'...whereas scientific data tends to be large scale, homogenous, numeric, and generated (or collected/sampled) automatically, humanities data has a tendency to be fuzzy, small scale, heterogeneous, of varying quality, and transcribed by human researchers, making humanities data difficult (and different) to deal with computationally.'
Melissa Terras, 'Number Crunching Historians' http://melissaterras.blogspot.com/2012/01/number-crunching-historians.html
I knew the legacy data being assessed for SHARD was going to be interesting. I knew how unique and valuable these once off accumulations would be but this data is more fascinating than I expected. It is also deeply frustrating when one is deprived of it. This is either due to technical or intellectual problems. Especially when you realise that all it might have taken would have been a brief document detailing some codes/techncial specifications and whatever else might be useful for the non expert, which is probably everyone else in the world as the primary investigator will usually be the authority on the data.
It is important to remember that I am looking at the data not with a view to its content (however distracting) but rather at how well it has been managed to enable access and sharing it over time. How easy would it be to open up this data and use it again if I was not the data owner or creator? How much time and money would it cost to recreate these rich data experiences? I think we can easily forget how things used to be when it came to research, before databases and spreadsheets and PCs. I am old enough to do so. Many researchers are not. How powerful electronic data is, allowing us to use and resuse data in myriad ways to further research with a speed which would have been unimaginable 20 years ago.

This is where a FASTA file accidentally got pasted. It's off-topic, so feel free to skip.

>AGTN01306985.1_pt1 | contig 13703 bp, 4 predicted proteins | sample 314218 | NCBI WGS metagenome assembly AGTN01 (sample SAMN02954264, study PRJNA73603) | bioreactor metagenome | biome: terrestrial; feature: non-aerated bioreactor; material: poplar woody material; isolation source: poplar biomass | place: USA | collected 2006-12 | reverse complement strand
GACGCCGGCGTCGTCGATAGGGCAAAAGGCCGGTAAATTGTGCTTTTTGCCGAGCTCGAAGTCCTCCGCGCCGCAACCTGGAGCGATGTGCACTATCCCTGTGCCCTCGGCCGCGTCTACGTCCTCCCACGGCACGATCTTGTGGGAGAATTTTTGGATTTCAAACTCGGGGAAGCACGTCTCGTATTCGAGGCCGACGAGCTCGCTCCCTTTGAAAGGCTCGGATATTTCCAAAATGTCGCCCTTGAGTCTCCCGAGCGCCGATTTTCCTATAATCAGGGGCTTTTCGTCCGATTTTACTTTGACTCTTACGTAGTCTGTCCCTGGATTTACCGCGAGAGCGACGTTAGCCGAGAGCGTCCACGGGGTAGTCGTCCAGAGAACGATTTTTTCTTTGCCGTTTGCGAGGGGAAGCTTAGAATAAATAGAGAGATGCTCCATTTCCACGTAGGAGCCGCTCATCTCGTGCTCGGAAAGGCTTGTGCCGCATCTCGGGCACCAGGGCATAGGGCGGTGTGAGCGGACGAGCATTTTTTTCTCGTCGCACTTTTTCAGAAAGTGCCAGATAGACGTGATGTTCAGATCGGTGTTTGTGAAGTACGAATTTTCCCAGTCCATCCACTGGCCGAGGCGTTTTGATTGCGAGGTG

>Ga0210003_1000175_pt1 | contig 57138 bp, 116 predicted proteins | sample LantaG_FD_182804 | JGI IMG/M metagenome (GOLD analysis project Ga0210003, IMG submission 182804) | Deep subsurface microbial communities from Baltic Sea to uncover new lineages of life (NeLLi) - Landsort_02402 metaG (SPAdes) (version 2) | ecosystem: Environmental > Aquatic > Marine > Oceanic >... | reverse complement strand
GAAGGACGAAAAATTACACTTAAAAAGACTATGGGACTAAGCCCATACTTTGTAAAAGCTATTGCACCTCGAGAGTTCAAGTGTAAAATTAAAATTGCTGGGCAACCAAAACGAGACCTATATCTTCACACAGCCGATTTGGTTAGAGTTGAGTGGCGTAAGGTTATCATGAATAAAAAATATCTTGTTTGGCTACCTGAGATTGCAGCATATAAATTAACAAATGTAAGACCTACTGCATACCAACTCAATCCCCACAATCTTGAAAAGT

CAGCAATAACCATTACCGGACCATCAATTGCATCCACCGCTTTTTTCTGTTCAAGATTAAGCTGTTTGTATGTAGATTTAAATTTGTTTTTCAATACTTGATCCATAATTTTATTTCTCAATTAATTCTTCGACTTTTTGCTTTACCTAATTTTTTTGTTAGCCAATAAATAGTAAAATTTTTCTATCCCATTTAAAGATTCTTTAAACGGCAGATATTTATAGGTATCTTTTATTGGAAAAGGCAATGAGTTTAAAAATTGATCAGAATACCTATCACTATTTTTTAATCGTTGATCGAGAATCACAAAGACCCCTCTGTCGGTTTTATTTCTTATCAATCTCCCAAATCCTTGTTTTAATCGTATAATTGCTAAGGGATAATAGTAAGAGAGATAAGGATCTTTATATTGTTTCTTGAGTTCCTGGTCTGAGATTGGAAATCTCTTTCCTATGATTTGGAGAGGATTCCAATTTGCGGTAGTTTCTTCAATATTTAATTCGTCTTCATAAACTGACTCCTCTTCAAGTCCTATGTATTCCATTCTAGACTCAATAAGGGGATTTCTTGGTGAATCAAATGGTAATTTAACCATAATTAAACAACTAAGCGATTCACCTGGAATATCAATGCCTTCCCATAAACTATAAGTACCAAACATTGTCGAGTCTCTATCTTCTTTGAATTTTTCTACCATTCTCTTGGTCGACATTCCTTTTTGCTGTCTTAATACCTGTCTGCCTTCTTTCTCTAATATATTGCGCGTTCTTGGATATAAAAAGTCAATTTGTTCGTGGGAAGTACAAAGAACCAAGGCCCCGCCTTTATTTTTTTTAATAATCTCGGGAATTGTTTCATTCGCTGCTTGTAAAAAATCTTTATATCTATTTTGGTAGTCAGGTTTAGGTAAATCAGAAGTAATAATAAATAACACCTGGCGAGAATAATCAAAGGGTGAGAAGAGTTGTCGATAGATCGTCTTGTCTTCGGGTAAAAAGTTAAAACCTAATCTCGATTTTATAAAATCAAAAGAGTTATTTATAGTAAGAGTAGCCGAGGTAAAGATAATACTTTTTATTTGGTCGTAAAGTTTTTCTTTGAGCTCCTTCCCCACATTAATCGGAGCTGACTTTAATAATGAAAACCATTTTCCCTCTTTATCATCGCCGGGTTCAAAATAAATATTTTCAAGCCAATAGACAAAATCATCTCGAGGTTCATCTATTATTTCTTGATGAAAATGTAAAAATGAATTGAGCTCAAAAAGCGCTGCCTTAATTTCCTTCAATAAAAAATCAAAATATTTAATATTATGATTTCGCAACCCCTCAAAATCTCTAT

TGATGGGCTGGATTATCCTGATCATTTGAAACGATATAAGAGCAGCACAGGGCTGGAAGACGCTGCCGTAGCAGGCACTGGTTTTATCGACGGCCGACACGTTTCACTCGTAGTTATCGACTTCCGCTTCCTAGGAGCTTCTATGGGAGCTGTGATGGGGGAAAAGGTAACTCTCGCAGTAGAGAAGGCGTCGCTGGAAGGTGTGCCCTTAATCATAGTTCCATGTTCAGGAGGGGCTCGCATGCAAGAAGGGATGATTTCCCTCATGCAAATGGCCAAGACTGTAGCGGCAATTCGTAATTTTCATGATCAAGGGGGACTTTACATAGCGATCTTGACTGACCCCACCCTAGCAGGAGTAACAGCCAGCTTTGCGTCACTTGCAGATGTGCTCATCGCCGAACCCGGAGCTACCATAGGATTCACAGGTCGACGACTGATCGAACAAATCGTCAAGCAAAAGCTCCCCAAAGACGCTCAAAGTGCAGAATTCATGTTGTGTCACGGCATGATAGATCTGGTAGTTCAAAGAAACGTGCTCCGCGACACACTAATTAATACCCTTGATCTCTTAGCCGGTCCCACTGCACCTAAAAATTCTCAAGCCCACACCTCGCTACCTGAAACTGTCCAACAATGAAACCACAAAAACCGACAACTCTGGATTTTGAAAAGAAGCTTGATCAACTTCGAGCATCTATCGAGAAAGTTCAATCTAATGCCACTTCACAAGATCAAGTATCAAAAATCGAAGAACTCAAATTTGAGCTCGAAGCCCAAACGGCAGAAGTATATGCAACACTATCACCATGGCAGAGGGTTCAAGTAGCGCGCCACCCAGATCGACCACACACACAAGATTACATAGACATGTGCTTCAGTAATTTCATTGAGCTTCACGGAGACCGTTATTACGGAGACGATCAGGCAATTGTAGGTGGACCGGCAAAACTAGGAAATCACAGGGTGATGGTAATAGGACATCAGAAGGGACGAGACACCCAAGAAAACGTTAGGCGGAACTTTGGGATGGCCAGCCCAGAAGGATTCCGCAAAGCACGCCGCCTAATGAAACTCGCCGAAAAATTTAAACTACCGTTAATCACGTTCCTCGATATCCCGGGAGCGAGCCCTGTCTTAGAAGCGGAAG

With this 'power' so to speak comes responsibilities. To preserve this data we must look after it. We have a responsibility to mind it so that these rich and diverse accumulutaions of data are kept for future researchers. One day you may well be in the position where you embark on a research project and find some research data which complements/informs your topic. You find you are unable to open it due to software and hardware issues and even if you can open it you find that you can't comprehend the data as perhaps the codes used have not been written down and maybe there is no guide to the data.
Just bear this in mind, that some day that researcher might well be you.